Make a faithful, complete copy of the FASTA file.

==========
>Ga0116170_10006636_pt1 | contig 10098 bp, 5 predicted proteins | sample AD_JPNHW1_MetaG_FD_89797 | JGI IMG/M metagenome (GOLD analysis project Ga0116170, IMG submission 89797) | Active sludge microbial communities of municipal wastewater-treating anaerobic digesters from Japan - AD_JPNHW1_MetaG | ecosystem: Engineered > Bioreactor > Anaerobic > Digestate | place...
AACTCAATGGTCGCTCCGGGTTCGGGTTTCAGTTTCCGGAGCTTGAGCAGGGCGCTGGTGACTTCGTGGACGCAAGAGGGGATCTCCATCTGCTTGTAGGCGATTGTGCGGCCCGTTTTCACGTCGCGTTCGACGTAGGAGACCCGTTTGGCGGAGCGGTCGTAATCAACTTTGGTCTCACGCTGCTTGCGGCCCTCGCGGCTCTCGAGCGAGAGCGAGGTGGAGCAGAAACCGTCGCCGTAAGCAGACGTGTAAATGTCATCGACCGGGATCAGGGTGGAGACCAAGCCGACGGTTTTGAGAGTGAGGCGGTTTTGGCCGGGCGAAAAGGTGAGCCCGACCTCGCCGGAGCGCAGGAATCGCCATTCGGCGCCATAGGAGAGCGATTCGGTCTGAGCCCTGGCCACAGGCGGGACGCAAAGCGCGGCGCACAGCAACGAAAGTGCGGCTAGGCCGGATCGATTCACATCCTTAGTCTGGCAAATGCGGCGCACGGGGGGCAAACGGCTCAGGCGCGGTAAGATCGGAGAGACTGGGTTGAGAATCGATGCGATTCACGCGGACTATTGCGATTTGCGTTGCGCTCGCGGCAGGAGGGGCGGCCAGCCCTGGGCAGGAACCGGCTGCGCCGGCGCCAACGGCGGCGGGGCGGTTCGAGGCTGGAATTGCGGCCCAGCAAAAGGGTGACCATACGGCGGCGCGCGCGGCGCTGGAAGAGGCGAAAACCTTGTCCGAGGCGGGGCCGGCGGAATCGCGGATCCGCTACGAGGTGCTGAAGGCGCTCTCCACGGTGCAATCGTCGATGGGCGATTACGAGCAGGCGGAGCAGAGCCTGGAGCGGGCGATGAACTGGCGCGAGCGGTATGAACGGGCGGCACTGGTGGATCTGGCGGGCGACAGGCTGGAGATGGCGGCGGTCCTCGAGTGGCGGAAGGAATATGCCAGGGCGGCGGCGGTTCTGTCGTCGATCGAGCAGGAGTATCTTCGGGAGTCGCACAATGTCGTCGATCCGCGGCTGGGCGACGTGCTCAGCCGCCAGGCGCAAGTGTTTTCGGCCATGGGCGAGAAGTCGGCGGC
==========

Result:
>Ga0116170_10006636_pt1 | contig 10098 bp, 5 predicted proteins | sample AD_JPNHW1_MetaG_FD_89797 | JGI IMG/M metagenome (GOLD analysis project Ga0116170, IMG submission 89797) | Active sludge microbial communities of municipal wastewater-treating anaerobic digesters from Japan - AD_JPNHW1_MetaG | ecosystem: Engineered > Bioreactor > Anaerobic > Digestate | place...
AACTCAATGGTCGCTCCGGGTTCGGGTTTCAGTTTCCGGAGCTTGAGCAGGGCGCTGGTGACTTCGTGGACGCAAGAGGGGATCTCCATCTGCTTGTAGGCGATTGTGCGGCCCGTTTTCACGTCGCGTTCGACGTAGGAGACCCGTTTGGCGGAGCGGTCGTAATCAACTTTGGTCTCACGCTGCTTGCGGCCCTCGCGGCTCTCGAGCGAGAGCGAGGTGGAGCAGAAACCGTCGCCGTAAGCAGACGTGTAAATGTCATCGACCGGGATCAGGGTGGAGACCAAGCCGACGGTTTTGAGAGTGAGGCGGTTTTGGCCGGGCGAAAAGGTGAGCCCGACCTCGCCGGAGCGCAGGAATCGCCATTCGGCGCCATAGGAGAGCGATTCGGTCTGAGCCCTGGCCACAGGCGGGACGCAAAGCGCGGCGCACAGCAACGAAAGTGCGGCTAGGCCGGATCGATTCACATCCTTAGTCTGGCAAATGCGGCGCACGGGGGGCAAACGGCTCAGGCGCGGTAAGATCGGAGAGACTGGGTTGAGAATCGATGCGATTCACGCGGACTATTGCGATTTGCGTTGCGCTCGCGGCAGGAGGGGCGGCCAGCCCTGGGCAGGAACCGGCTGCGCCGGCGCCAACGGCGGCGGGGCGGTTCGAGGCTGGAATTGCGGCCCAGCAAAAGGGTGACCATACGGCGGCGCGCGCGGCGCTGGAAGAGGCGAAAACCTTGTCCGAGGCGGGGCCGGCGGAATCGCGGATCCGCTACGAGGTGCTGAAGGCGCTCTCCACGGTGCAATCGTCGATGGGCGATTACGAGCAGGCGGAGCAGAGCCTGGAGCGGGCGATGAACTGGCGCGAGCGGTATGAACGGGCGGCACTGGTGGATCTGGCGGGCGACAGGCTGGAGATGGCGGCGGTCCTCGAGTGGCGGAAGGAATATGCCAGGGCGGCGGCGGTTCTGTCGTCGATCGAGCAGGAGTATCTTCGGGAGTCGCACAATGTCGTCGATCCGCGGCTGGGCGACGTGCTCAGCCGCCAGGCGCAAGTGTTTTCGGCCATGGGCGAGAAGTCGGCGGC